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Abstract Detail

Bryological and Lichenological Section/ABLS

Studlar, Susan [1], Clark, Peter [2], Mahan, Carolyn [3].

Climbing Impacts on Cliff Bryophyte and Lichen Communities in the New River Gorge (NERI), West Virginia.

We assessed the impact of recreational climbing on bryophyte and lichen communities on the steep (to 50 m) sandstone (Nuttall, Pottsville, Pennsylvanian) cliffs in the New River Gorge National River (NERI) region in the Allegheny Plateau of south-central West Virginia, where there are 1700 established climbing routes, most in use for over 20 years. To assess climbing impact on species richness, Clark (2012, WVU M.A. Thesis) inventoried Cliff Top, Face, and Base communities on Nuttall sandstone cliffs, using belt transects and stratified random sampling, with 111 transects (79 on climb routes, 32 on unclimbed “control” routes), plus 36 transects that included  Raleigh, Guyandot, and Pineville unclimbed sandstone cliffs.  Soil compaction and anthropogenic disturbance were recorded for the 111 transects, which were stratified by use intensity and climb difficulty. Lichens were identified by Don G. Flenniken and bryophytes by Susan Moyle Studlar. The project was sponsored by the National Park Service (NERI). The 87 bryophyte species (61 mosses, 26 liverworts) and 122 lichen species made up about 60% of the total cliff flora. Eight bryophyte and nineteen lichen species were of special interest: relatively uncommon based on habitat restriction, abundance or geographic range.  The most frequent bryophytes were Leucobryum glaucum ,Pseudotaxiphyllum elegans, Campylopus tallulensis , and Dicranella heteromalla, all with abundant asexual propagules. Special interest bryophytes included Brothera leana, Dicranum condensatum, D. spurium and Cephloziella spinicaulis. The most frequent lichens were: unknown crusts, Lasallia pennsylvanica, Physcia subtilis, Cladonia sp., Lasallia papulosa, and Lepraria lobificans.  Special interest lichens included: Umbilicaria americana, Chrysothrix susquehannensis, C. insulizans, Lepraria cryophila, Enterographa hutchinseae, and Ramalina intermedia. Lichens with single attachment points (umbilicate and fruticose) may be especially vulnerable to dislodging by climbers. The greatest impact was on Cliff Bases at popular Traditional Climbing sites (removable gear used) where bryophyte richness was significantly reduced and soil compacted. Lichen species richness was most reduced on Cliff Top Extreme Use sites. Generally bryophyte and lichen species richness decreased slightly as use level increased, except for a slight increase at low use levels. NERI cliffs serve as a major refugium for species uncommon in the surrounding landscape. Conservation recommendations include: ending climbs below the Cliff Top (with anchors placed 2 m below lip), rerouting climb access trails away from the Cliff Base, discouraging climbs on low angle cliffs with complex microtopography and correspondingly high species richness, avoiding climb route proliferation, educating climbers, and monitoring cliff communities with help from climbers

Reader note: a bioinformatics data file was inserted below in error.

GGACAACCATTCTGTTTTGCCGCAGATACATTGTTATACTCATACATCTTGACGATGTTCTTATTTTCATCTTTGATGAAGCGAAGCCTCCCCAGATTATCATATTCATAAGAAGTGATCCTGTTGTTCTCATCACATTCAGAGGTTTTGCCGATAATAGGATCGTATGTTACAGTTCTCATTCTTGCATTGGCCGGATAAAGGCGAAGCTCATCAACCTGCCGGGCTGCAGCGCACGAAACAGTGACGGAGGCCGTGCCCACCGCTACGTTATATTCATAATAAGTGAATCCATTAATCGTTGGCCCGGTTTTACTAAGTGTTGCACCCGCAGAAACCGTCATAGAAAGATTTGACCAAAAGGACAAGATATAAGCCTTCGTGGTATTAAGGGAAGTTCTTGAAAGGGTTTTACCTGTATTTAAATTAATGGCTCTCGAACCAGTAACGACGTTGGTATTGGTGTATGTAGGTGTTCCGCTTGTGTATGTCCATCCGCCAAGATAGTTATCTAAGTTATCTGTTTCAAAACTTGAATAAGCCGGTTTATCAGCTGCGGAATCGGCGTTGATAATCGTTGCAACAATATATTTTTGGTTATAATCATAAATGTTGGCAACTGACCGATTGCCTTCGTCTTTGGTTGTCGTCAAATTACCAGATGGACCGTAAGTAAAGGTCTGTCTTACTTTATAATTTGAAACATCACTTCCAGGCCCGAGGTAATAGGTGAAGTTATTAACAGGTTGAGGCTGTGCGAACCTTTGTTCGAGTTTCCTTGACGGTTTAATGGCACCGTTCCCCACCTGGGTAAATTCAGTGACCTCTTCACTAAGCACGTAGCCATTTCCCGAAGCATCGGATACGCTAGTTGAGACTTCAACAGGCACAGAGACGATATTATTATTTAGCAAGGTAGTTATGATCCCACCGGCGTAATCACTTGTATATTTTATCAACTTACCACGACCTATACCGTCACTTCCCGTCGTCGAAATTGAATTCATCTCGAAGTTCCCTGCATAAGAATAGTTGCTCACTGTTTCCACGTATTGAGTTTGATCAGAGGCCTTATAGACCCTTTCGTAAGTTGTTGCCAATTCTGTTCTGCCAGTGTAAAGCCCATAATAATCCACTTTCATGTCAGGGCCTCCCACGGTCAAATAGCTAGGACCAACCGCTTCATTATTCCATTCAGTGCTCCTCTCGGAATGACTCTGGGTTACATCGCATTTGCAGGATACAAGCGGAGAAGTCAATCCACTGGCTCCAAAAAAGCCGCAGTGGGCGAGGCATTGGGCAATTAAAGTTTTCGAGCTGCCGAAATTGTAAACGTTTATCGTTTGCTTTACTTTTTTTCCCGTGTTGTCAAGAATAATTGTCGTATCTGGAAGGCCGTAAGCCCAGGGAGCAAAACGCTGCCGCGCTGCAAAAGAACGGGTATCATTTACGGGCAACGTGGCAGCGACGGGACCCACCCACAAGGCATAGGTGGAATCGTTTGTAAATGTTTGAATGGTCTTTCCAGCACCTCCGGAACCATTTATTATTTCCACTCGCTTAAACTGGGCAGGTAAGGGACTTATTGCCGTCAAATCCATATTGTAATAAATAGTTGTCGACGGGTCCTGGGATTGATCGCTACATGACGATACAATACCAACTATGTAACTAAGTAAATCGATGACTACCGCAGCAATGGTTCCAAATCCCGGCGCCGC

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1 - Department Of Biology, 53Campus Drive, West Virginia University, Morgantown, WV, 26506-6057, USA
2 - West Virginia University, Geology and Geography, Brooks Hall, Morgantown, WV, 26506, USA
3 - Penn State Altoona, Biology, Hawthorn Building, Altoona, PA, 16601, USA

climbing impacts on cliffs
Lichen Diversity
New River Gorge (NERI) of West Virginia
Bryophyte Diversity.

Presentation Type: Oral Paper:Papers for Sections
Session: 2
Location: Firs North/Boise Centre
Date: Monday, July 28th, 2014
Time: 8:00 AM
Number: 2001
Abstract ID:282
Candidate for Awards:None

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